Risk of hip fracture according to the World Health Organization criteria for osteopenia and osteoporosis

Bone. 2000 Nov;27(5):585-90. doi: 10.1016/s8756-3282(00)00381-1.


The risk of hip fracture is commonly expressed as a relative risk. The aim of this study was to examine the utility of relative risks of hip fracture in men and women using World Health Organization (WHO) diagnostic criteria for low bone mass and osteoporosis. Reference data for bone mineral density (BMD) at the femoral neck, from the third National Health and Nutrition Examination Survey (NHANES III), were applied to the population of Sweden. Relative risks (RRs) were calculated from the known relationship between BMD at the femoral neck and hip fracture risk. The apparent prevalence of low bone mass and osteoporosis depended on the segment of the young population chosen for reference ranges. Using a reference derived from women aged 20-29 years, the prevalence of osteoporosis was 21.2% in women between the ages of 50 and 84 years and 6.3% in men. The RRs associated with osteoporosis depended markedly on the risk comparison. For example, in men or women aged 50 years, the RR of hip fracture in those with osteoporosis compared to those without osteoporosis was 7.4 and 6.1, respectively. The RR of those at the threshold value for osteoporosis compared to those with an average value for BMD at that age was 6.6 and 4.6 in men and women, respectively. RRs were lower comparing those at the threshold value compared to the risk of the general population at that age (4.2 and 2.9, respectively). When RR was expressed in relation to the population risk rather than to the risk at the average value for BMD, RR decreased at all ages by 37%. Such adjustments are required for risk assessment in individuals and for the combined use of different risk factors. Because the average T score at each age decreased with age, the RR of hip fracture at any age decreased with advancing age in the presence of osteoporosis. The decrease in relative risk with age is, however, associated with an increase in absolute risk. Thus, for clinical use, the expression of absolute risks may be preferred to relative risks.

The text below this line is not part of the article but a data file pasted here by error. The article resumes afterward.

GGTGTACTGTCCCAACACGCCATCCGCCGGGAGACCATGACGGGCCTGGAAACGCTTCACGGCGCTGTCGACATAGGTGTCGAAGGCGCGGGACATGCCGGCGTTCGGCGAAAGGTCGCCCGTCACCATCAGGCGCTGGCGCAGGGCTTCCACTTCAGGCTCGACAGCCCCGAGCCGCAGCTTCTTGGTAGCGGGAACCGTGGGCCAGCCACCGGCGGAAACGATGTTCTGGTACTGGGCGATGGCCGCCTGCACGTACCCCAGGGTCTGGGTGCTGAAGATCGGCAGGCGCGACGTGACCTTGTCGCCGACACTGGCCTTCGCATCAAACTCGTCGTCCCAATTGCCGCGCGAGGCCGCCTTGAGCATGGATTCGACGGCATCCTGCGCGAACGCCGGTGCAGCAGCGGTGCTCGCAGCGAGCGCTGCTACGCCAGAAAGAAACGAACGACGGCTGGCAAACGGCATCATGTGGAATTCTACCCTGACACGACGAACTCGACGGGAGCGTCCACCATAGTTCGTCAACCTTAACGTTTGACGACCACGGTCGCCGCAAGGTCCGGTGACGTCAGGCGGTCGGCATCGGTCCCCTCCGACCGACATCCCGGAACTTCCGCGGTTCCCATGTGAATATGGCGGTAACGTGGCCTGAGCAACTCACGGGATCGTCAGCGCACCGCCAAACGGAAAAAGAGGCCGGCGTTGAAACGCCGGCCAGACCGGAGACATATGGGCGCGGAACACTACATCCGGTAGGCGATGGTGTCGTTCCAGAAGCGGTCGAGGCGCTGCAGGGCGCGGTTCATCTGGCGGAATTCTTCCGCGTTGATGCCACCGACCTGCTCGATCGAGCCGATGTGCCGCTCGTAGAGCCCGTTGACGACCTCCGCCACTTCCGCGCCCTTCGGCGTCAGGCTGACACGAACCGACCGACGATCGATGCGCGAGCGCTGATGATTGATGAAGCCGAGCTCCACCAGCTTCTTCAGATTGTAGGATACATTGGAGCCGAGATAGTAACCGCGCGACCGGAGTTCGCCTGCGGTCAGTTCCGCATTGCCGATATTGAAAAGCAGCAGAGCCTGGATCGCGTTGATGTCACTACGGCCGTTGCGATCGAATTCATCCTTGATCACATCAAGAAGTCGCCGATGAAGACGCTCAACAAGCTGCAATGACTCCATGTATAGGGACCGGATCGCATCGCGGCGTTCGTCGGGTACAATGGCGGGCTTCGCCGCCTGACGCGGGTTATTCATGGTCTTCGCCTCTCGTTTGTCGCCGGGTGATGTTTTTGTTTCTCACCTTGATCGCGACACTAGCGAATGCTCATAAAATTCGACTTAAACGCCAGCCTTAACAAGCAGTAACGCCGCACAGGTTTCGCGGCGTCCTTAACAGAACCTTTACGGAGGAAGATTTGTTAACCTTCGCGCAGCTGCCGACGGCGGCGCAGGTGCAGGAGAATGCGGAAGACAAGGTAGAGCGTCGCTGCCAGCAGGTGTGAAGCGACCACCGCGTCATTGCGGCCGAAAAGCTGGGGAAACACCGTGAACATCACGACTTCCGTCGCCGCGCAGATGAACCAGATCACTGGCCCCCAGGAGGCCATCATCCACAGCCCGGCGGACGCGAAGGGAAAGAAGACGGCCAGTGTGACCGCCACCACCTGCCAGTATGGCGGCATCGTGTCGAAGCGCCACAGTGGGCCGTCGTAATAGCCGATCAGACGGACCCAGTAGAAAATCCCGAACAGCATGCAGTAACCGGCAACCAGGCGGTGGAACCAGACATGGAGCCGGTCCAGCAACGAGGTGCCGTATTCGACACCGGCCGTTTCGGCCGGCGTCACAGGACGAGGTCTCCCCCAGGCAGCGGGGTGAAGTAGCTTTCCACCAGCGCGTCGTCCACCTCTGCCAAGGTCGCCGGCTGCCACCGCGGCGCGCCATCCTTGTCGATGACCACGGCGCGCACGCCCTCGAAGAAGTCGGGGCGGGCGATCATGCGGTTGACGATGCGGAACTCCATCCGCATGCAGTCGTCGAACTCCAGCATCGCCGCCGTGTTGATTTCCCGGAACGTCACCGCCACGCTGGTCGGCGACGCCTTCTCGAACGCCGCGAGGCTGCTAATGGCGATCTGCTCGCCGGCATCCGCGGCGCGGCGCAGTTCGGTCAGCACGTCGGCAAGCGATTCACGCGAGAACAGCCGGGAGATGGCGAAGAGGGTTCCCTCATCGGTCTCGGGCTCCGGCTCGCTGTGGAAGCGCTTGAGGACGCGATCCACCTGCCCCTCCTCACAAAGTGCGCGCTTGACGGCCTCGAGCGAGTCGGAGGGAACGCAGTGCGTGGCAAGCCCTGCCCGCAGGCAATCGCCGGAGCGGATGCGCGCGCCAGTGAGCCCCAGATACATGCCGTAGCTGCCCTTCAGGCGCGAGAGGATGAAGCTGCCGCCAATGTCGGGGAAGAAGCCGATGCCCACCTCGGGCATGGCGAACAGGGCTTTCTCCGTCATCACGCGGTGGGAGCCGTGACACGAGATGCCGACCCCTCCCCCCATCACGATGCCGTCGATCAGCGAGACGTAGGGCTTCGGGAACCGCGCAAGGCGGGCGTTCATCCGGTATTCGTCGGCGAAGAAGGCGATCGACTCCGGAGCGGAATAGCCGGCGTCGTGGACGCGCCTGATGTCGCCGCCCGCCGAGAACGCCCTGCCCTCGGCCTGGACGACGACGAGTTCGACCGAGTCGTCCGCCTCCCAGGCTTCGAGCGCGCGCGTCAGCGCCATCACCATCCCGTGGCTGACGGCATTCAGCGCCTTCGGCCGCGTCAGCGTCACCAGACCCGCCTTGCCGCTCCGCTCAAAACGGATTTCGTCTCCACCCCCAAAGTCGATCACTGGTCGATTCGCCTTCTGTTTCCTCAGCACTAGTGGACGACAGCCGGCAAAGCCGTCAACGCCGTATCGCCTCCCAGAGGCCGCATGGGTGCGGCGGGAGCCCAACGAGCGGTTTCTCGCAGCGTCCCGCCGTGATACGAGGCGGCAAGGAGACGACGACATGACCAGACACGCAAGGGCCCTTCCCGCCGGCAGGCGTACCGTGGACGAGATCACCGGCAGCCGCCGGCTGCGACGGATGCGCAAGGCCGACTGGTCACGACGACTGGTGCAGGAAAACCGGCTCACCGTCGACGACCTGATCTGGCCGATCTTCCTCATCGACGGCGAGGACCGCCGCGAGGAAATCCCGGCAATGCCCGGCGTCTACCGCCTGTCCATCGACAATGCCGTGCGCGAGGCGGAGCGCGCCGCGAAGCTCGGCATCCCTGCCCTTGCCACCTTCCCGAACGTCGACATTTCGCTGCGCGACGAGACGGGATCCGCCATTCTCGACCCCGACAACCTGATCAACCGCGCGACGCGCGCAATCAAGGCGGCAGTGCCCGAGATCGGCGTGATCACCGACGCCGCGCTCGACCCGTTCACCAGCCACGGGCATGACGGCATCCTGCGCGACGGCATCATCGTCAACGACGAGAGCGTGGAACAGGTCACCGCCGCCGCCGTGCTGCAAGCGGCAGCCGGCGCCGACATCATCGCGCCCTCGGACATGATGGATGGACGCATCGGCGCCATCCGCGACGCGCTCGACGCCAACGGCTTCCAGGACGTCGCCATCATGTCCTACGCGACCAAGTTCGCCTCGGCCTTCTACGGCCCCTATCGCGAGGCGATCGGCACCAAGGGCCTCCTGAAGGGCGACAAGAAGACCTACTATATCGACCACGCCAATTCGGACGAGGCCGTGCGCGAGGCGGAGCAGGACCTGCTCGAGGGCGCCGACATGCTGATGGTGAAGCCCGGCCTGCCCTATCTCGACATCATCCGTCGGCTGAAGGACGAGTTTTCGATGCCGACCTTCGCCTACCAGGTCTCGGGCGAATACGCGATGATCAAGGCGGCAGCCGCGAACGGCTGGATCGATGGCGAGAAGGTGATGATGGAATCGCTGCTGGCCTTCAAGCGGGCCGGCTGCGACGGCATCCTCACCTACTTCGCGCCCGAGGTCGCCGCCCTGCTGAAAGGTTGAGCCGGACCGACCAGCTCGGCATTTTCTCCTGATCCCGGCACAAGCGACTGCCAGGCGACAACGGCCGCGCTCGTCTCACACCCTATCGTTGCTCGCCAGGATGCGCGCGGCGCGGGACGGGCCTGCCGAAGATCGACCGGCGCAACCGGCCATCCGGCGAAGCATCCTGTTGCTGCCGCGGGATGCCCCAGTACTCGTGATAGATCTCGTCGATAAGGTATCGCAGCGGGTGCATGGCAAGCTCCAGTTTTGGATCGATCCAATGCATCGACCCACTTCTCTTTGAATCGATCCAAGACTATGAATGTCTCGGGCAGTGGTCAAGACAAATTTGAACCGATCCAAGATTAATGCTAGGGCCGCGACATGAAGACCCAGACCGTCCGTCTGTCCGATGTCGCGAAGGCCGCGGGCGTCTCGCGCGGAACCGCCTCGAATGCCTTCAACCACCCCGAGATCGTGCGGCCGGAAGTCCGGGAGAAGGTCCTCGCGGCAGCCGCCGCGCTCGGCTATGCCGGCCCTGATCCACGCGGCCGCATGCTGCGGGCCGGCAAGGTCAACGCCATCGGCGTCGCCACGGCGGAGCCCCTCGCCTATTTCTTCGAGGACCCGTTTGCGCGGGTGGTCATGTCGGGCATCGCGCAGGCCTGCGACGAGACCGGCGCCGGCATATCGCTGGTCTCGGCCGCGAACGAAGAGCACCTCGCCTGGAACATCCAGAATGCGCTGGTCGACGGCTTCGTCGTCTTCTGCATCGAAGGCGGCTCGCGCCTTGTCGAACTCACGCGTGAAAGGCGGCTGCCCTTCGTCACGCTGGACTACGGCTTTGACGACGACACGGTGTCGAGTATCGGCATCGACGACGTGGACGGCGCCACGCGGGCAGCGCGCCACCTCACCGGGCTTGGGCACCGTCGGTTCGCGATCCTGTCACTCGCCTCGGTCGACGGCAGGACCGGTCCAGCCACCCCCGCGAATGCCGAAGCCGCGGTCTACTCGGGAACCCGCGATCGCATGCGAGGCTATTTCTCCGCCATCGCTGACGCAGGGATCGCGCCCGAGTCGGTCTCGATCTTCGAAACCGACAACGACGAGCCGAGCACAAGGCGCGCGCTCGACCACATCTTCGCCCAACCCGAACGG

Publication types

  • Research Support, Non-U.S. Gov't

MeSH terms

  • Adult
  • Bone Diseases, Metabolic / complications*
  • Female
  • Hip Fractures / epidemiology*
  • Humans
  • Male
  • Middle Aged
  • Osteoporosis / complications*
  • Risk Factors
  • Sweden / epidemiology
  • World Health Organization